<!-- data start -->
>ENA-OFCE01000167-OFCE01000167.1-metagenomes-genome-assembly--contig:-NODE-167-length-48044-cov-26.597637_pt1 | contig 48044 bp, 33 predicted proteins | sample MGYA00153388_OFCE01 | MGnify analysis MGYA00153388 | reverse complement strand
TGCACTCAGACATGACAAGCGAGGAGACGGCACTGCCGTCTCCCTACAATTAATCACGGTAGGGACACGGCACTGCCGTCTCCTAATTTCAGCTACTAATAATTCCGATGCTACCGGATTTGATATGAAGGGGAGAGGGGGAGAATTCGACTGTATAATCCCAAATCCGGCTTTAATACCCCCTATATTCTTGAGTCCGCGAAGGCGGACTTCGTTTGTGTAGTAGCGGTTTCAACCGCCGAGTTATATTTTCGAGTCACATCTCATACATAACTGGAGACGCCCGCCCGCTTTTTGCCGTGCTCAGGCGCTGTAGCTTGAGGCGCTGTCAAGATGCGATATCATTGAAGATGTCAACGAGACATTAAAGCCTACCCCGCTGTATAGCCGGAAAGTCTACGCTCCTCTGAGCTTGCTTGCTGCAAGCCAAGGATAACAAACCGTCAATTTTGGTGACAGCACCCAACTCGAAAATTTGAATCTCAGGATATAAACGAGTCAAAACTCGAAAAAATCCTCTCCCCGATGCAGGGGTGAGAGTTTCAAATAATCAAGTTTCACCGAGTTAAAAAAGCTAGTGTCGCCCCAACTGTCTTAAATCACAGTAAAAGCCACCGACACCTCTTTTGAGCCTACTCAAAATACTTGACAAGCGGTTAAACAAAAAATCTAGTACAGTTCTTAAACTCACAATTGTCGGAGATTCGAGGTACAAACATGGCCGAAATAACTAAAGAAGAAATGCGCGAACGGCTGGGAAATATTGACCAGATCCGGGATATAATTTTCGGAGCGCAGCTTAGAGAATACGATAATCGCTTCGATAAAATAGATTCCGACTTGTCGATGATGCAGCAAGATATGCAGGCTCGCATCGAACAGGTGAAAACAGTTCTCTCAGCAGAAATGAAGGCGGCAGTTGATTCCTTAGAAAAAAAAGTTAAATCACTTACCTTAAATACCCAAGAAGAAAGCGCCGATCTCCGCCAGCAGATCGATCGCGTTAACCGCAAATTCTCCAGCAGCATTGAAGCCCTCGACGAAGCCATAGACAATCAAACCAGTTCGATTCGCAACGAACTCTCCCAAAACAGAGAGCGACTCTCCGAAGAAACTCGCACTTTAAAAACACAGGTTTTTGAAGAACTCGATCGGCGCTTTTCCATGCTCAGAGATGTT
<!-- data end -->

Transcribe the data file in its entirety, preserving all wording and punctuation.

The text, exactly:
>ENA-OFCE01000167-OFCE01000167.1-metagenomes-genome-assembly--contig:-NODE-167-length-48044-cov-26.597637_pt1 | contig 48044 bp, 33 predicted proteins | sample MGYA00153388_OFCE01 | MGnify analysis MGYA00153388 | reverse complement strand
TGCACTCAGACATGACAAGCGAGGAGACGGCACTGCCGTCTCCCTACAATTAATCACGGTAGGGACACGGCACTGCCGTCTCCTAATTTCAGCTACTAATAATTCCGATGCTACCGGATTTGATATGAAGGGGAGAGGGGGAGAATTCGACTGTATAATCCCAAATCCGGCTTTAATACCCCCTATATTCTTGAGTCCGCGAAGGCGGACTTCGTTTGTGTAGTAGCGGTTTCAACCGCCGAGTTATATTTTCGAGTCACATCTCATACATAACTGGAGACGCCCGCCCGCTTTTTGCCGTGCTCAGGCGCTGTAGCTTGAGGCGCTGTCAAGATGCGATATCATTGAAGATGTCAACGAGACATTAAAGCCTACCCCGCTGTATAGCCGGAAAGTCTACGCTCCTCTGAGCTTGCTTGCTGCAAGCCAAGGATAACAAACCGTCAATTTTGGTGACAGCACCCAACTCGAAAATTTGAATCTCAGGATATAAACGAGTCAAAACTCGAAAAAATCCTCTCCCCGATGCAGGGGTGAGAGTTTCAAATAATCAAGTTTCACCGAGTTAAAAAAGCTAGTGTCGCCCCAACTGTCTTAAATCACAGTAAAAGCCACCGACACCTCTTTTGAGCCTACTCAAAATACTTGACAAGCGGTTAAACAAAAAATCTAGTACAGTTCTTAAACTCACAATTGTCGGAGATTCGAGGTACAAACATGGCCGAAATAACTAAAGAAGAAATGCGCGAACGGCTGGGAAATATTGACCAGATCCGGGATATAATTTTCGGAGCGCAGCTTAGAGAATACGATAATCGCTTCGATAAAATAGATTCCGACTTGTCGATGATGCAGCAAGATATGCAGGCTCGCATCGAACAGGTGAAAACAGTTCTCTCAGCAGAAATGAAGGCGGCAGTTGATTCCTTAGAAAAAAAAGTTAAATCACTTACCTTAAATACCCAAGAAGAAAGCGCCGATCTCCGCCAGCAGATCGATCGCGTTAACCGCAAATTCTCCAGCAGCATTGAAGCCCTCGACGAAGCCATAGACAATCAAACCAGTTCGATTCGCAACGAACTCTCCCAAAACAGAGAGCGACTCTCCGAAGAAACTCGCACTTTAAAAACACAGGTTTTTGAAGAACTCGATCGGCGCTTTTCCATGCTCAGAGATGTT